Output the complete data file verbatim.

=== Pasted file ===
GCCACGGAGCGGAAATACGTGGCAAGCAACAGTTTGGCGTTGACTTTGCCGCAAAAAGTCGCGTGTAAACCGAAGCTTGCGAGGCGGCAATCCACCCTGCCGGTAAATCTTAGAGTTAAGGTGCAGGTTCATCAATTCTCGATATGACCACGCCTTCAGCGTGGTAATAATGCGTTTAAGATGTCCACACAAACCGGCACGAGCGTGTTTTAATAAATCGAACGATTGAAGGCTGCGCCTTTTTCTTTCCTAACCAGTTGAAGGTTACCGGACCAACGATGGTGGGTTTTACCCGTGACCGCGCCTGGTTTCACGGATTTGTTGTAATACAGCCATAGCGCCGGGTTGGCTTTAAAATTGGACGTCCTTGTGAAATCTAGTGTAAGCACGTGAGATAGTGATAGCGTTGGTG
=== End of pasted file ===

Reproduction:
GCCACGGAGCGGAAATACGTGGCAAGCAACAGTTTGGCGTTGACTTTGCCGCAAAAAGTCGCGTGTAAACCGAAGCTTGCGAGGCGGCAATCCACCCTGCCGGTAAATCTTAGAGTTAAGGTGCAGGTTCATCAATTCTCGATATGACCACGCCTTCAGCGTGGTAATAATGCGTTTAAGATGTCCACACAAACCGGCACGAGCGTGTTTTAATAAATCGAACGATTGAAGGCTGCGCCTTTTTCTTTCCTAACCAGTTGAAGGTTACCGGACCAACGATGGTGGGTTTTACCCGTGACCGCGCCTGGTTTCACGGATTTGTTGTAATACAGCCATAGCGCCGGGTTGGCTTTAAAATTGGACGTCCTTGTGAAATCTAGTGTAAGCACGTGAGATAGTGATAGCGTTGGTG